"Membership is coming to Albania. Membership comes to the Western Balkans. You are yet to hear what we are planning in this direction, and that will be the growth plan for the Western Balkans, which we will announce. It will immediately speed up enlargement from the first of January next year, so that we can host the new member states as soon as possible when they are ready. We are ready," Varheyi said.

Varheyi announced the plan before the ministers of foreign affairs of the countries of the Western Balkans. They met within the framework of the Berlin Process in Tirana, where the Summit of this process at the level of prime ministers and presidents will be held in ten days. Head of diplomacy Bujar Osmani also addressed today's meeting, according to whom the announcement of the new Growth Plan for the Western Balkans should enable access to the common European market and financial aid for the region.

IRU congratulates the current MEP Petar Polak, who won the six Roma parliamentary seats in the early elections in Slovakia

Following the record number of parliamentary mandates won by Roma representatives in this year's early elections of the unicameral legislature of Slovakia in 2023, the International Roma Union - IRU and its president Zoran Dimov, sent congratulations to the current MEP Petar Polak for his new mandate of Petar Polak Junior as a member of the Slovak Legislature and at the same time five other Roma members of parliament: Irena Bihariova, Ladislav Bužo, Anežka Škopova, William Tanko and Ingrid Kosova.

This is a historic success of the Roma community in the Slovak Republic, which demonstrated its unity and cohesion in action.

Also, the desire of the Roma candidates for parliament came to the fore and the energy given during the election campaign and success was only a small part of the overall mosaic of the efforts they gave to bring a brighter future to the Roma community in Slovakia.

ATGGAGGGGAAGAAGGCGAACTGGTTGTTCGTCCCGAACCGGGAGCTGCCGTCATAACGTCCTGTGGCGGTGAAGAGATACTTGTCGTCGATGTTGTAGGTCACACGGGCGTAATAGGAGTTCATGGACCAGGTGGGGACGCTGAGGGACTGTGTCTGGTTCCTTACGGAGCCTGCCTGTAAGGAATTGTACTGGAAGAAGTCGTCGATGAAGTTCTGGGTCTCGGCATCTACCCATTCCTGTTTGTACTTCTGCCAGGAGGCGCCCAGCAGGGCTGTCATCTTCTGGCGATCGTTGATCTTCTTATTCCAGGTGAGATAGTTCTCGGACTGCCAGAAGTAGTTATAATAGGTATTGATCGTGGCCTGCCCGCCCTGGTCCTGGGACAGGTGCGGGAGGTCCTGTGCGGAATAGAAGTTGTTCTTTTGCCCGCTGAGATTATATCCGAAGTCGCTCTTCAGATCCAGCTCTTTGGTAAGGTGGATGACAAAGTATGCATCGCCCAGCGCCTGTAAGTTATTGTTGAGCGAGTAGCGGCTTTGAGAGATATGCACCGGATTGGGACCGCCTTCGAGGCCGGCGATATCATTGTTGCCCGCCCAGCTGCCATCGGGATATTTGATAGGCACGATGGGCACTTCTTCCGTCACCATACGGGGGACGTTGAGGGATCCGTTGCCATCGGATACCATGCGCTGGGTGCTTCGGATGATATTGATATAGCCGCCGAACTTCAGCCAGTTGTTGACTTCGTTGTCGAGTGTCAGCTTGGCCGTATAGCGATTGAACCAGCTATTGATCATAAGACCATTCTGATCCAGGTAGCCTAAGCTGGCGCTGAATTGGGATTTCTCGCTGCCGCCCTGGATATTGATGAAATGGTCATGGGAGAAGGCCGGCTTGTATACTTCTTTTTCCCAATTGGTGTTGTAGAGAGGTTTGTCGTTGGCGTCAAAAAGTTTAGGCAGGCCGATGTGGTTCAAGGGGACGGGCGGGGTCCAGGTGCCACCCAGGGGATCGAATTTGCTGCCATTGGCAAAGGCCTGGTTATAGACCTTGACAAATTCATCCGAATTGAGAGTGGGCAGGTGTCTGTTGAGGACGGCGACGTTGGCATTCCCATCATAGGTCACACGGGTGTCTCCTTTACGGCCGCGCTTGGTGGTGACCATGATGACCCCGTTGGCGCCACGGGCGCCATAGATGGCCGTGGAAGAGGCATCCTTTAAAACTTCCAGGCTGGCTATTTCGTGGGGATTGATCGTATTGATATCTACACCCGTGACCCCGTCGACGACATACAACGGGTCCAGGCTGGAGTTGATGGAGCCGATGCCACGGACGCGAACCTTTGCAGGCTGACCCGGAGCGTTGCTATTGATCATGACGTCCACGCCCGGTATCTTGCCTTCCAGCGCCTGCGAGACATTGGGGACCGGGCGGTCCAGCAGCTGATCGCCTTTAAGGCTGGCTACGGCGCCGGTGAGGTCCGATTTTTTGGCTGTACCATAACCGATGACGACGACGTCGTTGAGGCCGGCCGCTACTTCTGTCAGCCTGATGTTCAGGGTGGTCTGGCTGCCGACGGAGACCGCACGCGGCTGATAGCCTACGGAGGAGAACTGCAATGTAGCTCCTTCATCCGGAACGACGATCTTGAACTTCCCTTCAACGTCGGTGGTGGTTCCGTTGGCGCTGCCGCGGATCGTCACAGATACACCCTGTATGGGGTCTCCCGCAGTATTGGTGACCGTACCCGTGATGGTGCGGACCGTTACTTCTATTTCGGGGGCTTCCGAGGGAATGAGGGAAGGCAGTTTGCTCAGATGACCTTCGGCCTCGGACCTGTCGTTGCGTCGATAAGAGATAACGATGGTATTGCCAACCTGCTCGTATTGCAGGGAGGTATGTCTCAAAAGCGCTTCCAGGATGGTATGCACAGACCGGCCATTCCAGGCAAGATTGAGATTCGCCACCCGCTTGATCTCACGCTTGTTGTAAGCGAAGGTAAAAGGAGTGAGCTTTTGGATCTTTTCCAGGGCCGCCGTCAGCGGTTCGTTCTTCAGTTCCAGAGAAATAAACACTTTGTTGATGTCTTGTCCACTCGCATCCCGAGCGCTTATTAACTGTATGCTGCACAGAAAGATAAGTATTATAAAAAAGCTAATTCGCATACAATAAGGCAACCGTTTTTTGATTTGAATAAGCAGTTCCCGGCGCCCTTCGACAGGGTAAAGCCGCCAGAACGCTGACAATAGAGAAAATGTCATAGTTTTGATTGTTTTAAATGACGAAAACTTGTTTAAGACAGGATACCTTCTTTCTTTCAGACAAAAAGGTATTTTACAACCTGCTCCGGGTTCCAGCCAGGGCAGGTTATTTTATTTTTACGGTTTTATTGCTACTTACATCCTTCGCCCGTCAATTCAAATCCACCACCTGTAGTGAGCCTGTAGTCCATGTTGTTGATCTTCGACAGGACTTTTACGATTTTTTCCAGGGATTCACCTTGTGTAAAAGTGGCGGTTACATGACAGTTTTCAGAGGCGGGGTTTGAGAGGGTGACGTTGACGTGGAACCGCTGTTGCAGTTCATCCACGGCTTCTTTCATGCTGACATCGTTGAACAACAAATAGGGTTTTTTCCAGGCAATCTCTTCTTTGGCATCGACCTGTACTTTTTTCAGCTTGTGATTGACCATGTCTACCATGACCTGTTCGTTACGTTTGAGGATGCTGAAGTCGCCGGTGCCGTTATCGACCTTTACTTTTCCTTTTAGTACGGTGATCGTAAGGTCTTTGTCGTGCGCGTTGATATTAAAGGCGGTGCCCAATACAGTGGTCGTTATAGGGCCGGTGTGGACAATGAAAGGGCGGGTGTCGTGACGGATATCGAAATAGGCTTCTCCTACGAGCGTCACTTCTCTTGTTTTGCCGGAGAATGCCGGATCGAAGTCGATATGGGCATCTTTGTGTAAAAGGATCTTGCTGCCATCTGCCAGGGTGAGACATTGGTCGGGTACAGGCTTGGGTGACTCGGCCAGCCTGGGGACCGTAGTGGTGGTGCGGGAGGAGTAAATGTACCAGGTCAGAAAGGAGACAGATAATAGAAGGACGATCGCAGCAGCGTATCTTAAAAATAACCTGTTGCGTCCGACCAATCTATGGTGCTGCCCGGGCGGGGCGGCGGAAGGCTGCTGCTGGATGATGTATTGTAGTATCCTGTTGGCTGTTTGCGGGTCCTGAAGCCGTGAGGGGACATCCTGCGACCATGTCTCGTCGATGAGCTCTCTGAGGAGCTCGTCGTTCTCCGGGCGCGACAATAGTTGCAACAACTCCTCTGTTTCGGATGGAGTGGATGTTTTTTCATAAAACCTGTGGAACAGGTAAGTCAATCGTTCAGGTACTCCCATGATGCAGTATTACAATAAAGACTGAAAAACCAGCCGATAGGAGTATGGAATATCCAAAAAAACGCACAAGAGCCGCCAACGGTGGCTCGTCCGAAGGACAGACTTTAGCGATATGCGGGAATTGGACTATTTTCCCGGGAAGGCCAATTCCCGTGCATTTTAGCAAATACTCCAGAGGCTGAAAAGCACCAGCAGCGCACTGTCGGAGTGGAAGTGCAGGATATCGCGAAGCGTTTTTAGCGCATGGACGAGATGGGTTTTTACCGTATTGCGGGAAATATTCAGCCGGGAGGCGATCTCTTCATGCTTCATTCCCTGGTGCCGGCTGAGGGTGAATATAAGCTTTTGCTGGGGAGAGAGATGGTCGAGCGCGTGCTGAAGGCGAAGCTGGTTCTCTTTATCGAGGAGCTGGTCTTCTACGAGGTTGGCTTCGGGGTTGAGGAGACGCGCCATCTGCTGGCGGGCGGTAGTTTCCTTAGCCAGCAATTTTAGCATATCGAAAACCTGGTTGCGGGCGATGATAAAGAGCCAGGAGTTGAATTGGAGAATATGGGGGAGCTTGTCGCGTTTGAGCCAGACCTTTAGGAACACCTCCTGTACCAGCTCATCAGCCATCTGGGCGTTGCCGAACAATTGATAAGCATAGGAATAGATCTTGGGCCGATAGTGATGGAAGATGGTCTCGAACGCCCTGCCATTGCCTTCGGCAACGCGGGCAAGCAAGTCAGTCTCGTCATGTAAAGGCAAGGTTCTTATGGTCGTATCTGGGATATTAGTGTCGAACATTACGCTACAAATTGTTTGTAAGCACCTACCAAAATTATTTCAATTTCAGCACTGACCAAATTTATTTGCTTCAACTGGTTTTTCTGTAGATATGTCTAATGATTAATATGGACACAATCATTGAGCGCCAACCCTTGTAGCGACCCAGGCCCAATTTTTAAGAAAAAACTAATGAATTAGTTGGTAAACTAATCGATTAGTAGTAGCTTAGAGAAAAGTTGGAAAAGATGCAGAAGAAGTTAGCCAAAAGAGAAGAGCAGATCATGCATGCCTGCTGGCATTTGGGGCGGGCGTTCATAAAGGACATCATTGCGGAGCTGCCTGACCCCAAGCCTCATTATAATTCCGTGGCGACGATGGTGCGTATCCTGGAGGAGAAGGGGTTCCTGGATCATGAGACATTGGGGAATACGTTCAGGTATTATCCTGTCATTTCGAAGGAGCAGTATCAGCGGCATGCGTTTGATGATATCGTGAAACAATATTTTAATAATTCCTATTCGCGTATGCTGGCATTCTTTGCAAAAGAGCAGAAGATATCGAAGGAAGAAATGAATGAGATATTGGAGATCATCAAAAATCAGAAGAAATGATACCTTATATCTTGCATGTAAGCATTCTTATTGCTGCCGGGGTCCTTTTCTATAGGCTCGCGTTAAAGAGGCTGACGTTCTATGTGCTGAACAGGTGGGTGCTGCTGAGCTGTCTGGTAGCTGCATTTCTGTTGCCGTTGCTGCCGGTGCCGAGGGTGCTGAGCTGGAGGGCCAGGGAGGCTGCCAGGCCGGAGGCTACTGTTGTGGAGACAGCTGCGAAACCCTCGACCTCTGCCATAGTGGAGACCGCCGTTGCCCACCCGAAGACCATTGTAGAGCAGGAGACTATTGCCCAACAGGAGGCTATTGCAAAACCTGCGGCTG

Let the example of these Roma MPs in the Slovak Parliament be a roadmap and an example of how the Roma community should act in other countries when it comes to the collective interest of the Roma and their contribution to a social and state system.

Let's wish all six Roma MPs in the Slovak Parliament much success in their parliamentary mandates

Column by Nadir Redzepi: Romani Integration Efforts in Macedonia - Optimism, Pessimism, and Realism

Last week we witnessed a series of significant events in Macedonia, all centered around the theme of Romani integration. These events included the Western Balkans Ministerial Conference on Roma-Related Policies, a consultation meeting between the Council of Europe (CoE) and Roma civil society organizations, and the official launch of Phase 3 of the Roma Integration project. Additionally, the old and new leadership of the European Roma Foundation embarked on a field visit. These gatherings offered a glimpse into the state of Roma affairs in Macedonia and the broader European context.

In assessing the outcomes of these events, we find ourselves at a crossroads between optimism, pessimism, and realism. Each scenario paints a unique picture of the challenges and opportunities facing Romani integration.

The optimistic scenario sees a harmonious continuation of domestic and international stakeholders' efforts to advance Romani integration. It envisions concrete progress, meaningful dialogue, and the genuine inclusion of Roma voices in policymaking. However, this rosy outlook often clashes with the harsh realities on the ground.

On the other hand, the pessimistic scenario envisages institutional promises that remain trapped within the confines of meeting rooms. This scenario perpetuates the status quo, where the Romani community continues to face systemic discrimination, exclusion, and marginalization.